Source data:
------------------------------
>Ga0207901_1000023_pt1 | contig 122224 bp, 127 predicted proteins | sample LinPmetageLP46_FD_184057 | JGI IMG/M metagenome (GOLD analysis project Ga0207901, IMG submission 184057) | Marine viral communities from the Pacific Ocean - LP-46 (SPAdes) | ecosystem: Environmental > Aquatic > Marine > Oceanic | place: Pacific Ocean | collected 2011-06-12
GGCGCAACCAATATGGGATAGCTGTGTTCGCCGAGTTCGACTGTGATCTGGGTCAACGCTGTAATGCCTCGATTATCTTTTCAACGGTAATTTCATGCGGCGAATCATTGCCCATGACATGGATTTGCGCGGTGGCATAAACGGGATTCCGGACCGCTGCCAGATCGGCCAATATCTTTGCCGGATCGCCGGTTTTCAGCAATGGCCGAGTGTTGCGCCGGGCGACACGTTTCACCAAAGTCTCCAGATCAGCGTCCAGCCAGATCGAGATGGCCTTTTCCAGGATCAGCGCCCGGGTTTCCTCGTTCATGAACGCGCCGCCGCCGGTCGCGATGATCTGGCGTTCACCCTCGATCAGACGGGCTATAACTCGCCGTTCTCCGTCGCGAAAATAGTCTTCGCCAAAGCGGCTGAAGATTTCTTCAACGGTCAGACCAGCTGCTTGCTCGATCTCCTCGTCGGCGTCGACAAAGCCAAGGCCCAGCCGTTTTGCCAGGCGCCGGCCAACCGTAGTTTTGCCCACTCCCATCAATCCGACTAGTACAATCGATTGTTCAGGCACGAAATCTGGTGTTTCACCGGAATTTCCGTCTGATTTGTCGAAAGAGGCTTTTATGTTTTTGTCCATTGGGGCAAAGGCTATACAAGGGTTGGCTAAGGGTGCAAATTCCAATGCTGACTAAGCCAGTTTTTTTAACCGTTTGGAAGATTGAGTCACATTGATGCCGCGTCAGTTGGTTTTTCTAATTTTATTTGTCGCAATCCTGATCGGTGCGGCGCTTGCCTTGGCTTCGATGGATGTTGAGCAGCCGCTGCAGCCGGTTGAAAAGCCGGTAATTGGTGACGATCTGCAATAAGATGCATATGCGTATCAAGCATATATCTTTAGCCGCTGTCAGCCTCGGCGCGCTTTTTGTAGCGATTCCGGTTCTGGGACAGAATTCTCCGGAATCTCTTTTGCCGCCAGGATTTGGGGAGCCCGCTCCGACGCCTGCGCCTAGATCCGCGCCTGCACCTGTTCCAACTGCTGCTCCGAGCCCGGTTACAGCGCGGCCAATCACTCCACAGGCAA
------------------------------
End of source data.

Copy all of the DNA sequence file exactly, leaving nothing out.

>Ga0207901_1000023_pt1 | contig 122224 bp, 127 predicted proteins | sample LinPmetageLP46_FD_184057 | JGI IMG/M metagenome (GOLD analysis project Ga0207901, IMG submission 184057) | Marine viral communities from the Pacific Ocean - LP-46 (SPAdes) | ecosystem: Environmental > Aquatic > Marine > Oceanic | place: Pacific Ocean | collected 2011-06-12
GGCGCAACCAATATGGGATAGCTGTGTTCGCCGAGTTCGACTGTGATCTGGGTCAACGCTGTAATGCCTCGATTATCTTTTCAACGGTAATTTCATGCGGCGAATCATTGCCCATGACATGGATTTGCGCGGTGGCATAAACGGGATTCCGGACCGCTGCCAGATCGGCCAATATCTTTGCCGGATCGCCGGTTTTCAGCAATGGCCGAGTGTTGCGCCGGGCGACACGTTTCACCAAAGTCTCCAGATCAGCGTCCAGCCAGATCGAGATGGCCTTTTCCAGGATCAGCGCCCGGGTTTCCTCGTTCATGAACGCGCCGCCGCCGGTCGCGATGATCTGGCGTTCACCCTCGATCAGACGGGCTATAACTCGCCGTTCTCCGTCGCGAAAATAGTCTTCGCCAAAGCGGCTGAAGATTTCTTCAACGGTCAGACCAGCTGCTTGCTCGATCTCCTCGTCGGCGTCGACAAAGCCAAGGCCCAGCCGTTTTGCCAGGCGCCGGCCAACCGTAGTTTTGCCCACTCCCATCAATCCGACTAGTACAATCGATTGTTCAGGCACGAAATCTGGTGTTTCACCGGAATTTCCGTCTGATTTGTCGAAAGAGGCTTTTATGTTTTTGTCCATTGGGGCAAAGGCTATACAAGGGTTGGCTAAGGGTGCAAATTCCAATGCTGACTAAGCCAGTTTTTTTAACCGTTTGGAAGATTGAGTCACATTGATGCCGCGTCAGTTGGTTTTTCTAATTTTATTTGTCGCAATCCTGATCGGTGCGGCGCTTGCCTTGGCTTCGATGGATGTTGAGCAGCCGCTGCAGCCGGTTGAAAAGCCGGTAATTGGTGACGATCTGCAATAAGATGCATATGCGTATCAAGCATATATCTTTAGCCGCTGTCAGCCTCGGCGCGCTTTTTGTAGCGATTCCGGTTCTGGGACAGAATTCTCCGGAATCTCTTTTGCCGCCAGGATTTGGGGAGCCCGCTCCGACGCCTGCGCCTAGATCCGCGCCTGCACCTGTTCCAACTGCTGCTCCGAGCCCGGTTACAGCGCGGCCAATCACTCCACAGGCAA